Task 3: Modeling of tumor and dose delivery process during treatment via numerical simulations
Last update: 27/09/2016
The post-doc fellow Eric Garrido has started working in April 2014 with Nicolas Boussion.
This task aimed at developping two complementary tools:
1. A numerical model of the state-of-the-art TrueBeam (VARIAN) linear accelerator for external radiotherapy, as it has recently been acquired by the University Hospital of Brest.
2. A numerical model of tumor at two different scales, the voxel level, and the population of cells level. This model aims at simulating a tumor through its cells’ population characteristics with parameters input from both morphological and functional imaging and radiobiology.
Once these two simulation tools will be operational, we will have the ability to compute highly realistic simulations of personalized external radiotherapy treatments by introducing real multimodal images of a patient within the simulation framework combining the LINAC model and the multiscale tumor model.
1- Modeling of the LINAC Varian Truebeam
Modeling of the LINAC has been carried out within the GATE (Geant4 Application for Tomography Emission) framework, including the moving multi-leaf collimators and on-board real-time portal imaging. The most important development was the modeling and simulation of virtual source (phasespace) for the “patient-independent” part of the LINAC model to significantly reduce both the required disk storage space and computation times associated with it. Both dose delivery and integrated real-time portal imaging can be now simulated.
A technical note on the development on the LINAC source modeling is being written and scheduled to be submitted to Phys Med Biol in the next few months (Eric Garrido, Julien Bert, Nicolas Boussion, Dimitris Visvikis. Source Modelling of Varian TrueBeam for 6X, 6FF, 10X and 10FFF beams).
2- Tumor cells model
In the context of tumor growth modeling, we have developed a new multi-scale approach in order to simulate cancer evolution during treatment by radiotherapy. In this model, input data are FDG PET images and basic biological information. More precisely, we created a new scale (referred to as mesoscopic) in order to design a bridge between the usual microscopic (individual cells) and macroscopic (tumor) scales. The mesoscopic point of view can be seen as a population-based approach in which cells that have similar characteristics or behaviors are grouped into populations. This is very straightforward especially when considering PET images where voxels may contain up to 1 million cells.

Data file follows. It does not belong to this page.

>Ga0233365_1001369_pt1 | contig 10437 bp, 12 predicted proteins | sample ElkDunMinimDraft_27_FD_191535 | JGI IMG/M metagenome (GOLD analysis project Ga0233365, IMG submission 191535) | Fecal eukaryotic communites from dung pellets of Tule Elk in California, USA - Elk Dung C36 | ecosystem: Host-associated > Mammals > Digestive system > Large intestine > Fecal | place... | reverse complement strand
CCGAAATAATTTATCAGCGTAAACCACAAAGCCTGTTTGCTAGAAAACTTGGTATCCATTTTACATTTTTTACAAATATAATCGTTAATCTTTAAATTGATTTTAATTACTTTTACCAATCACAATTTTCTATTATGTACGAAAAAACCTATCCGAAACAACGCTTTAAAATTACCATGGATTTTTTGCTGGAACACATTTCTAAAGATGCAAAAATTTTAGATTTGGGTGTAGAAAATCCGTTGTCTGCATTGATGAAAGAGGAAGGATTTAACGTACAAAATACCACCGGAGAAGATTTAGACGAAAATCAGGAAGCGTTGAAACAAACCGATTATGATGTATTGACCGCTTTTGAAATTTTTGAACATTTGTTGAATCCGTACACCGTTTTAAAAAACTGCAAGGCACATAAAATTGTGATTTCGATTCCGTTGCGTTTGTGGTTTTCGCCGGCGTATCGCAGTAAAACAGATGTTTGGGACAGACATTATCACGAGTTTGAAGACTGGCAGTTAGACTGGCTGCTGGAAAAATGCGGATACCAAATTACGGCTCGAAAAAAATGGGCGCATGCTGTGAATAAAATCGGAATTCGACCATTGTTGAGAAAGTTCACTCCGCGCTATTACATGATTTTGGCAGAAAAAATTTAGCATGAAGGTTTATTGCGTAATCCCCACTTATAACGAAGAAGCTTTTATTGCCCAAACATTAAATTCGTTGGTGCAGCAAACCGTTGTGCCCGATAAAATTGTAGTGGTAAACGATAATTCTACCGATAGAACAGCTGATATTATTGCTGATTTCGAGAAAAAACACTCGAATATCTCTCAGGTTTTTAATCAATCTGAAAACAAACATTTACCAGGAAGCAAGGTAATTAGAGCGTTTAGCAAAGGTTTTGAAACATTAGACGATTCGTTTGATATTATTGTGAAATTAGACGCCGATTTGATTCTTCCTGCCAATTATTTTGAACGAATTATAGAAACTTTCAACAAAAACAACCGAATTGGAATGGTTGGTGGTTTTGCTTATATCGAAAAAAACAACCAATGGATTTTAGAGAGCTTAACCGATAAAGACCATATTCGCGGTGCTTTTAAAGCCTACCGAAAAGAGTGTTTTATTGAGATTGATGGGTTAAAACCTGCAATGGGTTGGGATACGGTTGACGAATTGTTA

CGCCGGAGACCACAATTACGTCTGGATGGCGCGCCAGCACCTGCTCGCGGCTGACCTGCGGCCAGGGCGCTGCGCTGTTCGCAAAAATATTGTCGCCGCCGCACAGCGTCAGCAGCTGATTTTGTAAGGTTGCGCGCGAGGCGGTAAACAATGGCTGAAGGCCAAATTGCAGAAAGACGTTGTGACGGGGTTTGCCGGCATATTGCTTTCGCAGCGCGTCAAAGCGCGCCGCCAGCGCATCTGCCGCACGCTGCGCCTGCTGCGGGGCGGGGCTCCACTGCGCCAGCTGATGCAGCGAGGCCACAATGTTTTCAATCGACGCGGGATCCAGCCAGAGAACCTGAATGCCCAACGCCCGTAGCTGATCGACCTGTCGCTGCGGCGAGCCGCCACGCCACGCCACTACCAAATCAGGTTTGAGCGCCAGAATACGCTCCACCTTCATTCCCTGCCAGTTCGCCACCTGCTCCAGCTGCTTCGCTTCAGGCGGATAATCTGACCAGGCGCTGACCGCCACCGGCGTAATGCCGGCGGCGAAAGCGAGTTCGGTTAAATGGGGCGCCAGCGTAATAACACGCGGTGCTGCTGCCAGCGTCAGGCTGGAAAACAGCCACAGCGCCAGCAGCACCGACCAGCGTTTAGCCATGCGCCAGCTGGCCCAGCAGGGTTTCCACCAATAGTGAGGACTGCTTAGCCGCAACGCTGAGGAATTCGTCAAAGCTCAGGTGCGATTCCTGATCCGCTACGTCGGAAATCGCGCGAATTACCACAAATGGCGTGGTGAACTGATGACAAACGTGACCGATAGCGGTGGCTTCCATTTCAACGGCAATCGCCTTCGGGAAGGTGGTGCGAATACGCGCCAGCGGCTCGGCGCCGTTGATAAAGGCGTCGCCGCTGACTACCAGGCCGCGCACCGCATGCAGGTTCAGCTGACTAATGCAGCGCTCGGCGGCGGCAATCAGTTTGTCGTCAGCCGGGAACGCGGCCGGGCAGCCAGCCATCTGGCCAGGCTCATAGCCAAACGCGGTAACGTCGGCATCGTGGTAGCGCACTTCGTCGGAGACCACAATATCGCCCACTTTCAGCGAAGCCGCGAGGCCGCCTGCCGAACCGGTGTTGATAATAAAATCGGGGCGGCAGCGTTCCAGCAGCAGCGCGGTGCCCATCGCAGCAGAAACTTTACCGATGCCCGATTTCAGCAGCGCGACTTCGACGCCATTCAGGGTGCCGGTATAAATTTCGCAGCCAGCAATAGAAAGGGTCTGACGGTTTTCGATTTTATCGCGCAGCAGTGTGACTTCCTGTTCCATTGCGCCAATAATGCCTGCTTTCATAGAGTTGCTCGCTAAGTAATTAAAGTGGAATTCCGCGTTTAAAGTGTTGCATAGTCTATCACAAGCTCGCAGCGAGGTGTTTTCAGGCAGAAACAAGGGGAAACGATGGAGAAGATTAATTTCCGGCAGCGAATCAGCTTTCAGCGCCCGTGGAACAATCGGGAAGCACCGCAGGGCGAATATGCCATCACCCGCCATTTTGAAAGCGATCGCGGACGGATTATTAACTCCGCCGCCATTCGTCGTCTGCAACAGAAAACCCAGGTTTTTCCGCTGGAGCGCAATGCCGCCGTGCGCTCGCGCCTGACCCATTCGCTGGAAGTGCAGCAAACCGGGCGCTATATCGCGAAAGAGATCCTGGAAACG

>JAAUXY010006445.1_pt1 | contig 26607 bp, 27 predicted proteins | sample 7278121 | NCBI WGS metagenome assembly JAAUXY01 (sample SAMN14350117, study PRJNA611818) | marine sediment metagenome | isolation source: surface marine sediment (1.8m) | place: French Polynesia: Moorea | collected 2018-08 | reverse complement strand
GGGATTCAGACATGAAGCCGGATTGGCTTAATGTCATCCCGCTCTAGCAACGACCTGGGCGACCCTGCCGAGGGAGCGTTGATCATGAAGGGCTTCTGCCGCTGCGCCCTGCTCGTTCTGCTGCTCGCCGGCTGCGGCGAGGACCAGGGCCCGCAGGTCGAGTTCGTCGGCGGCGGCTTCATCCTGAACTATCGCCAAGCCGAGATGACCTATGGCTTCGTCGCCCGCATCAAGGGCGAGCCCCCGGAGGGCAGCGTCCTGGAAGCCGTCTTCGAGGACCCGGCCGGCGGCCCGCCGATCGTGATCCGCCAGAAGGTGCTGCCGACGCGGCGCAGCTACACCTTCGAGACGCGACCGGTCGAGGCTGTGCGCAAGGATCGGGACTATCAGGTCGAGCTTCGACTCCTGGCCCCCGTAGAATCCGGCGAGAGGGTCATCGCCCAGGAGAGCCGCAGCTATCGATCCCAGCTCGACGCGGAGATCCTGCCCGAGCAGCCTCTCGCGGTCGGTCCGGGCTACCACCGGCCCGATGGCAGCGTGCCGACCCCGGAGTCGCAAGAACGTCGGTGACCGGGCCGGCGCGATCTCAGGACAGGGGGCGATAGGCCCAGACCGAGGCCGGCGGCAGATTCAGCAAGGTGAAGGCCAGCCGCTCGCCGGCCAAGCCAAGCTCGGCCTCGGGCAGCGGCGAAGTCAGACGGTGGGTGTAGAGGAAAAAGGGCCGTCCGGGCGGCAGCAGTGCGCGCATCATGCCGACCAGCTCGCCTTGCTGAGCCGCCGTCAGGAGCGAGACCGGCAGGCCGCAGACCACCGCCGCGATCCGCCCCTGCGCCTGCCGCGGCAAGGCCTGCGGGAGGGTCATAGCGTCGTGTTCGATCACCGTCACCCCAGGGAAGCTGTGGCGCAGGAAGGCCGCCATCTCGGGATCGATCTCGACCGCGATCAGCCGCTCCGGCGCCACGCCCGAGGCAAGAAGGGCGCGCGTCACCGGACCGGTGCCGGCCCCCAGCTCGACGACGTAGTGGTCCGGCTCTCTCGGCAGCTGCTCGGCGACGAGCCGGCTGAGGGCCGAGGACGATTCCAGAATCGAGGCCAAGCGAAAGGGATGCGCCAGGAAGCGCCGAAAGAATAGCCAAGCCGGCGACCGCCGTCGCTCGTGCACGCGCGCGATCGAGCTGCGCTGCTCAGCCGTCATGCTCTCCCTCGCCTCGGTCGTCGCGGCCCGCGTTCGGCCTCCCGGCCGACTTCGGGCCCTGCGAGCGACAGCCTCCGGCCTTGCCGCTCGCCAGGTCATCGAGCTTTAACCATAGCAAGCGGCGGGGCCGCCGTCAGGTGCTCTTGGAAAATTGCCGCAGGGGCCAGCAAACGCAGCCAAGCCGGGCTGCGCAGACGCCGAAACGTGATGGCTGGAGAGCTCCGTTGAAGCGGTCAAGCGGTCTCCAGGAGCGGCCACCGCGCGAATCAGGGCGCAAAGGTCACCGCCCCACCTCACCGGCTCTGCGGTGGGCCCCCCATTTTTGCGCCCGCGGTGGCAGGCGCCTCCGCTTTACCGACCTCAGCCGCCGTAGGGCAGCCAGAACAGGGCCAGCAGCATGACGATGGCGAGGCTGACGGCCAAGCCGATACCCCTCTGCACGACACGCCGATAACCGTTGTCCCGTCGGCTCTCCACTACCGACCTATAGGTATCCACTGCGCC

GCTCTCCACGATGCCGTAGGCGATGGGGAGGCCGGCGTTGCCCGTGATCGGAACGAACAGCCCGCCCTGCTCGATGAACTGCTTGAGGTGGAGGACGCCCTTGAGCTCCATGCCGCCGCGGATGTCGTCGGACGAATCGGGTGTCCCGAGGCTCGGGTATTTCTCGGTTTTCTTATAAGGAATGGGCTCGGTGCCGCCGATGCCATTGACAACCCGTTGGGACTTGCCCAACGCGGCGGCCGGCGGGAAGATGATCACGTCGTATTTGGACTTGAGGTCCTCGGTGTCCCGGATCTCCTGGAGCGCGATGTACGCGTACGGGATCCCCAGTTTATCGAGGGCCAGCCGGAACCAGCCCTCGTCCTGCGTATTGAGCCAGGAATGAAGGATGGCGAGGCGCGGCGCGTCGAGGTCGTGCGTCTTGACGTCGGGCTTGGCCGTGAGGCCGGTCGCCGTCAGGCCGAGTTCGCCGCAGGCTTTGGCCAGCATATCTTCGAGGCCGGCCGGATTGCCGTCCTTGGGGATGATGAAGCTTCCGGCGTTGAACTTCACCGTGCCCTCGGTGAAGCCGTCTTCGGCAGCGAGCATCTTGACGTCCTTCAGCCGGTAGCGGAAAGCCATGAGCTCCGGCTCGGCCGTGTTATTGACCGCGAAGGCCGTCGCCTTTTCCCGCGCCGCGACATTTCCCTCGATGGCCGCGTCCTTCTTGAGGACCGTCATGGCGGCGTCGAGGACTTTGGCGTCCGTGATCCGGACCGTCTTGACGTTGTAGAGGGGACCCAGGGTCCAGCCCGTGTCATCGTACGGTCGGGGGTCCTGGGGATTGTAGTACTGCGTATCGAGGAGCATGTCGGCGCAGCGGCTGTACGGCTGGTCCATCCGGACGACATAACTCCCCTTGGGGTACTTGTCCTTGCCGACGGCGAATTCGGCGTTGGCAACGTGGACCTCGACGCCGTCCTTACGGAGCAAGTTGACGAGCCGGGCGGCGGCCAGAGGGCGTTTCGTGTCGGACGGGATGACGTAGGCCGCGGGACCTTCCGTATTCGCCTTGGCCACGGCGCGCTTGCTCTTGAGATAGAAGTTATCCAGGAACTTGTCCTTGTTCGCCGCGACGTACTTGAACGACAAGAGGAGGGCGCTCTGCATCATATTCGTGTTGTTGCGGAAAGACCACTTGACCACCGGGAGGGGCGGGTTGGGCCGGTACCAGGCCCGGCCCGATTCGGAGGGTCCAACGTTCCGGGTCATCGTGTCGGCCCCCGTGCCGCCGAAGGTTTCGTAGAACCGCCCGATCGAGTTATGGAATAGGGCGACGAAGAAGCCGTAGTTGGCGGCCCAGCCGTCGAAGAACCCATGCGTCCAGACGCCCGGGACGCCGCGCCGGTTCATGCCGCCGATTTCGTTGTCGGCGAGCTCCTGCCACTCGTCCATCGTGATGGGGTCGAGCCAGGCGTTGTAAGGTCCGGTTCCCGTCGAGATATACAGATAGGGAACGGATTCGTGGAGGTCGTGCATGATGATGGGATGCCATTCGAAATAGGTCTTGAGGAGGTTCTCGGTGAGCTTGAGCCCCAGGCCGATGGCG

As an illustration, we can consider the cells inside a voxel that are at the same phase of the cellular cycle, G1 for example. Instead of considering thousands of such cells in the simulation process, we define a single population of cells at the G1 state. In a given voxel the full cellular cycle may be segmented into 20 populations using the approach, leading to 20 parameters only. As a consequence, the management of each individual cell in the voxel is no longer necessary. In the same time, the microscopic information corresponding to the cellular cycle is preserved.
As an application, we have simulated the effect of oxygen on tumor evolution during treatment by radiotherapy. The process was evaluated using three FDG PET images from a series of 17 patients with rectal cancer treated with radiotherapy. The first image was acquired just before treatment begins (at staging/planning) whereas the second and third images were acquired at day 8 and at the end of treatment respectively.
As a preliminary step, the first two images were used to tune our model. As a second step the model was used to simulate the last image which was compared to the actual patient image. Satisfactory correlations between simulated and real images were found for the whole set of patients. Full results will be presented in a paper that currently in preparation (Apeke Sena, Gaubert Laurent, Boussion Nicolas, Visvikis Dimitris, Rodin Vincent, Redou Pascal. Multi-Scale Modelling and Oxygen Impact Simulation on Temporal Evolution of a Tumor: Application on Rectum Cancer During Treatment by Radiotherapy).
The next step will be the actual combination of an anthropomorphic phantom or patients multimodal images with the tumor evolution model within the simulation framework of GATE and the LINAC model.